Despite UFC’s rather curious coronation of their 30th anniversary at MSG, the event was undoubtedly a smashing success with a record $12 million dollar gate. The attitude of ownership, from Dana White to Ari Emanuel, is simply to remain in bulldozer mode. Nothing is going to stop them. As Dave Meltzer recently commented in a bittersweet tone:
It also speaks volumes about UFC when they’ve sold that many dollars worth of tickets, that instead of having [Stipe Miocic] fight for the title on that show, they pulled him off the show as well. As noted before, one of the things about TV rights being what carries these companies is that serving the fan is no longer as important because whether they do or not, their money is guaranteed.
With record gate revenues, PPV revenue, and rapidly growing sponsorship deals like the $100 million dollar agreement with Bud Light, UFC may as well call themselves Mr. EBITDA given Ari Emanuel’s growing confidence in his flywheel of fortune. Everything on the surface looks brilliant. In a stock market with growing questions about the stability of major corporations in the entertainment space, TKO looks very appealing.
And yet, market makers who were neutral or slightly skeptical were given a big reason to maintain their conservative position on TKO after Vince McMahon decided to sell 8.4 million shares of TKO at $76.41 a share. Quite a disruption in the current narrative Ari Emanuel is selling to the public about both Endeavor and TKO.
What does Vince McMahon know that we don’t?
It’s been one hell of a 2023 campaign for Vince McMahon.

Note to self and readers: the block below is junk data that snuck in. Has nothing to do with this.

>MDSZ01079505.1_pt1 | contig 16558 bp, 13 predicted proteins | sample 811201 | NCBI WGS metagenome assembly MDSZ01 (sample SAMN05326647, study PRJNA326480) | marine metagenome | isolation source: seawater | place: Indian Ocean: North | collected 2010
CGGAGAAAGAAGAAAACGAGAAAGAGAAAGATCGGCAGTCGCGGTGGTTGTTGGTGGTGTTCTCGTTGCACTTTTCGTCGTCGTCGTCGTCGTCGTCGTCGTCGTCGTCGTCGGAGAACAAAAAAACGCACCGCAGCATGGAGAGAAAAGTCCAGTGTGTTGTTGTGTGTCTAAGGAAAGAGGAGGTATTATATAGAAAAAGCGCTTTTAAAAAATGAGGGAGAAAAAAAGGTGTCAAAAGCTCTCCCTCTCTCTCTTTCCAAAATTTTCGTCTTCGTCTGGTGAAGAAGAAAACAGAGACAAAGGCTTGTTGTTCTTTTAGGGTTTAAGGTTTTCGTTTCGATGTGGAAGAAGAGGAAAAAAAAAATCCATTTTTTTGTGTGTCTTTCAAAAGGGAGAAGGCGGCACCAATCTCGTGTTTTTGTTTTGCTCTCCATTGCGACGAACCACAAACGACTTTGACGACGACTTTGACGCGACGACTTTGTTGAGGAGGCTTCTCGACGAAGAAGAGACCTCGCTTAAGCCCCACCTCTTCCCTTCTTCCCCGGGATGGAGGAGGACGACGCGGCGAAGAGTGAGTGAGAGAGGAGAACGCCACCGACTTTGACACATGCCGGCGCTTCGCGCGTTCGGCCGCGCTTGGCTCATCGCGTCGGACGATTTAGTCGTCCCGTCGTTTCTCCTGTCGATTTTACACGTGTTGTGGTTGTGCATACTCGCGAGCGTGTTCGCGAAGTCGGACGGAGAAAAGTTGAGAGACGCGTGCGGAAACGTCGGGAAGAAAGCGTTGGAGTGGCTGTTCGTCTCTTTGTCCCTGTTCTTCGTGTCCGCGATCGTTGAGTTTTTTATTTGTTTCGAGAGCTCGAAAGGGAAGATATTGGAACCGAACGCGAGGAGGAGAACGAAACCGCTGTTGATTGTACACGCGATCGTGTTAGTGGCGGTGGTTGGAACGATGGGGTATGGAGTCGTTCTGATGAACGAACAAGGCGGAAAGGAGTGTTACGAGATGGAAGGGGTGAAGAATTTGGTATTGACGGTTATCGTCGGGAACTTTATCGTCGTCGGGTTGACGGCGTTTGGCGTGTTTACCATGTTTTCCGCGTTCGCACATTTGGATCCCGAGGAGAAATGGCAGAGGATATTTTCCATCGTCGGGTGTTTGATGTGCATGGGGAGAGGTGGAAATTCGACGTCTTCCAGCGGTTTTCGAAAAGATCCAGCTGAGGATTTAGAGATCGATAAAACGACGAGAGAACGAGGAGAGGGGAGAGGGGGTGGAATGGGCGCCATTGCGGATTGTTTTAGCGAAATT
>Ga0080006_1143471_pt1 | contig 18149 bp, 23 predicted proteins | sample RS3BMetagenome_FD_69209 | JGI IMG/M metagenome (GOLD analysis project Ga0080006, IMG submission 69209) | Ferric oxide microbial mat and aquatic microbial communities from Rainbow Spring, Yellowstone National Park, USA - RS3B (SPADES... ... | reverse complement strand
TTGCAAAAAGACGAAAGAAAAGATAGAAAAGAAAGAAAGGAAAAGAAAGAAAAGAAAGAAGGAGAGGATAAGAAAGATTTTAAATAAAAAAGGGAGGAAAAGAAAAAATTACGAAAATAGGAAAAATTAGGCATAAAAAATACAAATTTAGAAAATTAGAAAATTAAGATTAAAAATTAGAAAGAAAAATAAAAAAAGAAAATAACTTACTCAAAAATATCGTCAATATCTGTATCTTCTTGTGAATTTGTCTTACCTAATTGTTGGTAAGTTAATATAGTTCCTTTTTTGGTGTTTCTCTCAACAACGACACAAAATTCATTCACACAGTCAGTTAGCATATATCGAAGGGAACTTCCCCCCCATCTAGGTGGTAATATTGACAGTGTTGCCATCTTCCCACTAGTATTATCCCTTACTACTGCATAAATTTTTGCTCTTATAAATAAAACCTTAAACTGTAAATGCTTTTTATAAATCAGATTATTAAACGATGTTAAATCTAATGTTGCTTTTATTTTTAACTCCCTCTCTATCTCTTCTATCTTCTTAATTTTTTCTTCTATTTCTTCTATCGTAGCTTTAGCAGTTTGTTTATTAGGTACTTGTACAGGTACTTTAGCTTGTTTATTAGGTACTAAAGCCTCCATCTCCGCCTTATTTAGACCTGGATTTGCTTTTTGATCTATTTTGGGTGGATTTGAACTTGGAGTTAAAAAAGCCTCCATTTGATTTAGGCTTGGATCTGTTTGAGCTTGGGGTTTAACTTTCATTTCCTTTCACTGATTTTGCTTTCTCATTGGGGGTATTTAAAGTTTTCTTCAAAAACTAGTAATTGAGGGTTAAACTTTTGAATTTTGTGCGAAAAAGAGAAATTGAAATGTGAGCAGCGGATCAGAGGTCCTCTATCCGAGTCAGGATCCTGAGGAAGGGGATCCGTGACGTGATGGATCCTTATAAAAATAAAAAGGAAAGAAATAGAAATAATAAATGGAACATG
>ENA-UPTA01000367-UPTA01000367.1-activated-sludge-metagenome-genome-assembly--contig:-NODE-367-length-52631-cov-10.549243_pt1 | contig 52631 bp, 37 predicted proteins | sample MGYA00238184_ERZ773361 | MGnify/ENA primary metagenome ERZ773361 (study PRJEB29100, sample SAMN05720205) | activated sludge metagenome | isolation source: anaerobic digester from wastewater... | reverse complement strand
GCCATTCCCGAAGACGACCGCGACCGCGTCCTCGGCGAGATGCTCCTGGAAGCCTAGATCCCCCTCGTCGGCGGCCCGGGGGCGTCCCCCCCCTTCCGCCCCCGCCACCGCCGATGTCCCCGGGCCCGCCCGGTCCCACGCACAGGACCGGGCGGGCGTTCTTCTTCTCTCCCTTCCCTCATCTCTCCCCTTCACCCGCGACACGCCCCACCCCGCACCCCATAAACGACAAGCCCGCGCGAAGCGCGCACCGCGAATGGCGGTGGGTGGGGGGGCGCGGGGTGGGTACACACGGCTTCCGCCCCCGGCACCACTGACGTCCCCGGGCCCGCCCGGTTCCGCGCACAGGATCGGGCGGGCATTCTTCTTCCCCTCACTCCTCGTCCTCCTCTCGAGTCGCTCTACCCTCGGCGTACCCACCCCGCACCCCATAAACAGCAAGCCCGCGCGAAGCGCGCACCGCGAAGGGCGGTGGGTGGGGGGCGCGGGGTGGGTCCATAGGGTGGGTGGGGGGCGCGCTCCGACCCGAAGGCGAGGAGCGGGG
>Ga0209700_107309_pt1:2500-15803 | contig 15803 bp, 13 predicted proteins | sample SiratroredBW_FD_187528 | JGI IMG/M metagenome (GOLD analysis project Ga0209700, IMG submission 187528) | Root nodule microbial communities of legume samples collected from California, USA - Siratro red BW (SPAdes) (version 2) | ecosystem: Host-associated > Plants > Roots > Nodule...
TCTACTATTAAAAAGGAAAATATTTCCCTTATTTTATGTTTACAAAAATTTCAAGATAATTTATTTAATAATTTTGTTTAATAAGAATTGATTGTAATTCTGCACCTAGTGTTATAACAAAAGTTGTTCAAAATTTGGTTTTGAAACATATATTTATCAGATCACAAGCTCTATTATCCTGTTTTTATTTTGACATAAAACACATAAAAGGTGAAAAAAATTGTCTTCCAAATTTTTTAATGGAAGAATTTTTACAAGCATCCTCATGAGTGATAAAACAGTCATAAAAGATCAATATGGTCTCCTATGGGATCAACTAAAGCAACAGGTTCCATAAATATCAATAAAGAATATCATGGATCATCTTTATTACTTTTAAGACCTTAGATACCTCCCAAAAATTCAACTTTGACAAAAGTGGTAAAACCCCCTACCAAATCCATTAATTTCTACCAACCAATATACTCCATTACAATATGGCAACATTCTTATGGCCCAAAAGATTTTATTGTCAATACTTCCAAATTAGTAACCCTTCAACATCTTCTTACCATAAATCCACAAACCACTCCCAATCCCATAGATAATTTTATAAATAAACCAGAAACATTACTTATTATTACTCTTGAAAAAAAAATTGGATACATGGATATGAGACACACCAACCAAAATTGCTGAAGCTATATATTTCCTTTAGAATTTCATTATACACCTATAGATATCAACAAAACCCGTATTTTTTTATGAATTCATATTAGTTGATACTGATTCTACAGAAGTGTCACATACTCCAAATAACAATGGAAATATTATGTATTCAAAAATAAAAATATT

After publicly stepping down as WWE CEO & Chairman in 2022 for what Jim Cornette notoriously called The Illegal Paralegal scandal, Vince came back with a vengeance after he announced on CNBC an agreement to merge WWE & UFC into TKO. When McMahon resurfaced at WrestleMania in Sofi Stadium, he managed to somehow shock the world (again):
Passions burned hot among fans, especially those supportive of Triple H as WWE booker. Vince McMahon was back and it was both a nightmare and catnip scenario for the various WFAN-style wrestling podcasts on Youtube and Apple.
No more Saudi Arabia buyout talk. Vince was back and outsmarted everyone. Right?
A year-long negative campaign in The Wall Street Journal created a roller-coaster of emotions but Vince was back in power while also executing a financial maneuver to avoid high taxation. Then the ghost of the WSJ campaign resurfaced.
The Feds reportedly raided Vince McMahon. No one was sure what government agency or which jurisdiction was involved. As that news broke, it was revealed that McMahon underwent spinal surgery. He is currently walking around with a cane. For those who remember Vince’s first fight with the Feds over steroids in the 90s while sporting a neck brace, it was déjà vu all over again.
On September 11th, the TKO merger was completed. Ari Emanuel was now officially in charge. Vince McMahon was issued a $111 million dollar dividend and allegedly went with an undisclosed bank in a form of a prepaid variable forward contract. He put up 3.48 million shares of TKO for a reported $85 million loan due March of 2024.
Ten days later, Axios highlighted a major TKO disclosure: Vince McMahon’s TKO stock would be registered for sale immediately.
Then came reports that Ari Emanuel reorganized WWE executive duties, putting Triple H back in the catbird’s seat for creative. Shades of Bob Iger & George Lucas?
Vince was reoriented towards future negotiations in new television deals. Smackdown would be heading to USA Network. NXT is heading to The CW. RAW is the last domino to fall.
Despite a 40% increase in rights fees, Wall Street knocked TKO down a peg to $85 a share. Ari Emanuel went on offense, detailing the great strengths of TKO while also discussing Vince McMahon’s various legal issues as a liability.